MSU masks mandate in classrooms, labs to end, vaccine mandate continues

Charles E. Ramirez
The Detroit News

East Lansing — Michigan State University will drop its mask mandate in classrooms and other academic and research or laboratory spaces, the university announced Friday.

MSU President Samuel Stanley, Jr. in a statement said the mandate ends with the beginning of the summer semester on May 16. He added that masks may be required in some situations, such as inside campus health care facilities or due to state or federal regulations.

MSU will continue its COVID‑19 vaccine and booster mandate for the 2022-23 academic year, Stanley said.

MSU instituted a mask mandate for everyone on campus on Aug. 1, 2021, due to the COVID-19 pandemic and health officials' recommendations to mitigate the virus' spread.

That broad mandate ended in early March, leaving a mandate in place for classrooms and other academic spaces. Stanley said at the time the change was based on guidance from federal, state and local public health officials. 

"As we conclude the spring semester, it is clear our COVID‑19 mitigation efforts were successful in allowing MSU to continue most in-person classes and activities safely," Stanley said in a letter sent to staff, students and parents. "As we have since early 2020, we will continue to monitor and respond to the pandemic as necessary."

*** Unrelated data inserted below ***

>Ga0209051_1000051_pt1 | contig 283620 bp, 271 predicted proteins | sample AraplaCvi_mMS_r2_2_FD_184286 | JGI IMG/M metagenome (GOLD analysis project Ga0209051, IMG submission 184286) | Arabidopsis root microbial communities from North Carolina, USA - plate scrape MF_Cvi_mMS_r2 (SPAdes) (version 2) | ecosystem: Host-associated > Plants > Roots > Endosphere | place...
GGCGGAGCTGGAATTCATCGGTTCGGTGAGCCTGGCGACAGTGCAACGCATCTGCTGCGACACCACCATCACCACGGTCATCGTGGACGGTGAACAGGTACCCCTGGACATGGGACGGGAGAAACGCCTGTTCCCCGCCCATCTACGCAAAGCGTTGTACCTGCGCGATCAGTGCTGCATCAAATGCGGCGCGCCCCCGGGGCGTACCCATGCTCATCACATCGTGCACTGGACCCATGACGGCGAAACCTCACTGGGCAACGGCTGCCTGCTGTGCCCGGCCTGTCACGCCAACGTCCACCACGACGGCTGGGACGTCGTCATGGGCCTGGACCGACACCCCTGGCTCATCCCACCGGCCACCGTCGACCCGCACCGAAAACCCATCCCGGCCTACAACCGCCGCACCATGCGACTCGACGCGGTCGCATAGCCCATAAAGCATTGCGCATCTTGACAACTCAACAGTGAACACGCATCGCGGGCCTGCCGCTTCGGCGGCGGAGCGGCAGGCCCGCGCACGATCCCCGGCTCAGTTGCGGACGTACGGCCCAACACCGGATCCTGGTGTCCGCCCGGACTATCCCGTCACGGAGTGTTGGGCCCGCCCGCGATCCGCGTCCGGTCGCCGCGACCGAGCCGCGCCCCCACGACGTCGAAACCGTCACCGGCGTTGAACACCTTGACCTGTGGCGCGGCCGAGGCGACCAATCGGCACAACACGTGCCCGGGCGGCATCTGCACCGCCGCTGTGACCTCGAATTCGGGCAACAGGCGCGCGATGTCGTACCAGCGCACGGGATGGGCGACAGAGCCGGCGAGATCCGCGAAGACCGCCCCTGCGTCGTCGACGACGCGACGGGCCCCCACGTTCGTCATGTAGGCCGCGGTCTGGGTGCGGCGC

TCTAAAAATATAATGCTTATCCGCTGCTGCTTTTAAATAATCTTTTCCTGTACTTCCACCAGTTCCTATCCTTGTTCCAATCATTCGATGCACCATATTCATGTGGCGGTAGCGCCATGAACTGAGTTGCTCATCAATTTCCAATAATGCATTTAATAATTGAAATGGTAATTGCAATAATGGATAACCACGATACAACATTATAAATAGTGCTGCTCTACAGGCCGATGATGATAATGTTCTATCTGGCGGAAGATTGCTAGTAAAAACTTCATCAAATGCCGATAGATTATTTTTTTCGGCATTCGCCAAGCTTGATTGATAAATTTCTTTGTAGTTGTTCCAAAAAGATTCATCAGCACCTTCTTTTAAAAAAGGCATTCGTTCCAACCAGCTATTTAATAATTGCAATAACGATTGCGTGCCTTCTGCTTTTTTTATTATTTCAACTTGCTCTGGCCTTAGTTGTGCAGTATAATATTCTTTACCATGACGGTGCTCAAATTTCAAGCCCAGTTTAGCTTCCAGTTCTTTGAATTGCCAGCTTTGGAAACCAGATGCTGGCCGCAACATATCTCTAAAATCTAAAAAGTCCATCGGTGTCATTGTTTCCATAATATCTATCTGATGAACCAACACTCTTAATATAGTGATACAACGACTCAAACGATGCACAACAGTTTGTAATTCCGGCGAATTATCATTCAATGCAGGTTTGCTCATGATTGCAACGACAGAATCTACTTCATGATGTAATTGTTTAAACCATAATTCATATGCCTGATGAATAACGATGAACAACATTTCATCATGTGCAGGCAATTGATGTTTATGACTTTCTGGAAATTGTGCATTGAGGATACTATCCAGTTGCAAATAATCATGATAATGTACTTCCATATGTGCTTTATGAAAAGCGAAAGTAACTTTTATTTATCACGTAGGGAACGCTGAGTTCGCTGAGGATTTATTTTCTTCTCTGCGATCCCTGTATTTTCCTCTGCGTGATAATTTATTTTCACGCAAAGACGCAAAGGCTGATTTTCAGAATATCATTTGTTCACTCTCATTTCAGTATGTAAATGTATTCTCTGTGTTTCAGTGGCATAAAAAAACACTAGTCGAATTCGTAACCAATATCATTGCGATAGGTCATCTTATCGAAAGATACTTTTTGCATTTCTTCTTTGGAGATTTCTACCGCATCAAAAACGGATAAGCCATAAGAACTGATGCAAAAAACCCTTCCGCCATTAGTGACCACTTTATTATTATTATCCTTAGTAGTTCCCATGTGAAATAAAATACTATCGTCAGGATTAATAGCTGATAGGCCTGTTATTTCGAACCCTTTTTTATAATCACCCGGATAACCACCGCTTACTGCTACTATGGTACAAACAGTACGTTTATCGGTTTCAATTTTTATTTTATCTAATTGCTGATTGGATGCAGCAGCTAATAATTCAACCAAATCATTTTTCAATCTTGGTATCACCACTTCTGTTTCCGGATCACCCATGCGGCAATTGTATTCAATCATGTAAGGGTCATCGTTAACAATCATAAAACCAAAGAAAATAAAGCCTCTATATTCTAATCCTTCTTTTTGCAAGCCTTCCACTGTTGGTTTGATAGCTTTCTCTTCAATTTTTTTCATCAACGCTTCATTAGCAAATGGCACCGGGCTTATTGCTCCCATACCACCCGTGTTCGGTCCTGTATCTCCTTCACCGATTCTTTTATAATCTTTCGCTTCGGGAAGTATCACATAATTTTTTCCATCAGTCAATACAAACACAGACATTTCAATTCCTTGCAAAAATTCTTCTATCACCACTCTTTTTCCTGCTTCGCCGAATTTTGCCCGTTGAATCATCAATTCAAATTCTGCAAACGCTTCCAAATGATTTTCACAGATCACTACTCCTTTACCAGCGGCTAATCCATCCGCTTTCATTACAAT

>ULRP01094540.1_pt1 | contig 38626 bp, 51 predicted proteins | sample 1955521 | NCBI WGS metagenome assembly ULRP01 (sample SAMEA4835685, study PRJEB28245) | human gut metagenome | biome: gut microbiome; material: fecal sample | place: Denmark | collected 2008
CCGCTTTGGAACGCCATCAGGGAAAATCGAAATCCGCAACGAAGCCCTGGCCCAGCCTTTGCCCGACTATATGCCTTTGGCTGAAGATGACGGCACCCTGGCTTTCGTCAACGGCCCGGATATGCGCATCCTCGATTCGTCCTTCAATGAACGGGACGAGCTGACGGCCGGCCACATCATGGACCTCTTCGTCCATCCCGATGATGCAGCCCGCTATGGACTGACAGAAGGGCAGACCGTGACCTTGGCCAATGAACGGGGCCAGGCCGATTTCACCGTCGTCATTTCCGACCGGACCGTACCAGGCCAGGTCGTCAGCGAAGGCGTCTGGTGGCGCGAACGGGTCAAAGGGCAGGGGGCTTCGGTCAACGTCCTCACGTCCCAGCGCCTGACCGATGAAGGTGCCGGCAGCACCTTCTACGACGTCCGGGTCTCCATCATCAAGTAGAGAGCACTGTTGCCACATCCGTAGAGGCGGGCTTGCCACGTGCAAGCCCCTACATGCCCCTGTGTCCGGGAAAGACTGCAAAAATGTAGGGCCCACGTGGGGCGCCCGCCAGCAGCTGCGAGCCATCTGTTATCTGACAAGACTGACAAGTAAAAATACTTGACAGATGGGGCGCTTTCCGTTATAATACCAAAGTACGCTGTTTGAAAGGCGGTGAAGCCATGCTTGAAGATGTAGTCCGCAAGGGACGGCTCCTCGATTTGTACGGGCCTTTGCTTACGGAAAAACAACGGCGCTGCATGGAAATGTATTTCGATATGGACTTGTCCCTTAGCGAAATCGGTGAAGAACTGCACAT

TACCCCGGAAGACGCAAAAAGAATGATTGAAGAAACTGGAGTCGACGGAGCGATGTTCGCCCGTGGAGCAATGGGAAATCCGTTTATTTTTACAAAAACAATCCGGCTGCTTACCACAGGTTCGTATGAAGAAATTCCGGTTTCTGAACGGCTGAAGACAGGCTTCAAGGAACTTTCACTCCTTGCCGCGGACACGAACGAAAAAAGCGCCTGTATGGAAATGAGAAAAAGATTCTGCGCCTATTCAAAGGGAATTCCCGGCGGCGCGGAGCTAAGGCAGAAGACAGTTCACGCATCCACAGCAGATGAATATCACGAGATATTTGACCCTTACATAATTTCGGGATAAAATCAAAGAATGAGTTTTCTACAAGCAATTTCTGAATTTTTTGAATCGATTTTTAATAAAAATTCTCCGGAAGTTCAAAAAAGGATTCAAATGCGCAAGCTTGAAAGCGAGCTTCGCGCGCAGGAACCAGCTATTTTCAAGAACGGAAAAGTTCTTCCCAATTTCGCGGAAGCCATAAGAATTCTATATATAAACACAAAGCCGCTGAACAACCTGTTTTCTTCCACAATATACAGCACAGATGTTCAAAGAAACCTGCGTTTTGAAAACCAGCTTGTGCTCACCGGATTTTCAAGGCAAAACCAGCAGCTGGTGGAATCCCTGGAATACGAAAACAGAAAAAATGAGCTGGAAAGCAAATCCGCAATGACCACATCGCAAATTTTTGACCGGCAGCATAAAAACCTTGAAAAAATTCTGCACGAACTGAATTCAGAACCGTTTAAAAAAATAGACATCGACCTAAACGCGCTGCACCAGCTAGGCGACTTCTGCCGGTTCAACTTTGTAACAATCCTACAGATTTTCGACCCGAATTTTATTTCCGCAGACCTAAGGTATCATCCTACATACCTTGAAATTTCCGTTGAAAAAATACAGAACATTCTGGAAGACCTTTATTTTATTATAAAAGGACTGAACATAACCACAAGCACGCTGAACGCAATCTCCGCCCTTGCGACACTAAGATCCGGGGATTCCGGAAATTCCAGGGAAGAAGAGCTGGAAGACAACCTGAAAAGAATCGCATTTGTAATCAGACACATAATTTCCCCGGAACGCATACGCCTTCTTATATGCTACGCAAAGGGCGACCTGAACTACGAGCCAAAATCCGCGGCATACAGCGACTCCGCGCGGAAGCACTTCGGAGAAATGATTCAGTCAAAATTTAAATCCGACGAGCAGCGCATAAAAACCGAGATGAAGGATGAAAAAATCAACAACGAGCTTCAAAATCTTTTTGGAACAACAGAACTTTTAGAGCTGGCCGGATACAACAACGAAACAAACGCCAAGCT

University officials said it will continue to require all faculty, staff and students to be vaccinated and get their boosters or obtain an exemption for the next academic year. They must also submit verification. Employees who fail to comply will face discipline; students will not be allowed to enroll in summer 2022 and fall 2022 classes.

According to the school, 94% of its students, faculty and staff are vaccinated while 86 percent have also received their booster shots.

"Many in our community will continue to take preventive measures, such as masking, to protect themselves and their loved ones," Stanley wrote. "Members of the MSU community need to respect others’ personal health decisions, which should not be the basis for assumptions about those individuals’ personal views or vaccination status."

A sign calls for face coverings on Michigan State University's campus in East Lansing.

MSU will no longer require employees or students with medical or religious exemptions to routinely test for the virus," Stanley wrote.

Officials said they are ending testing at the Clinical Center for COVID-19 on May 13.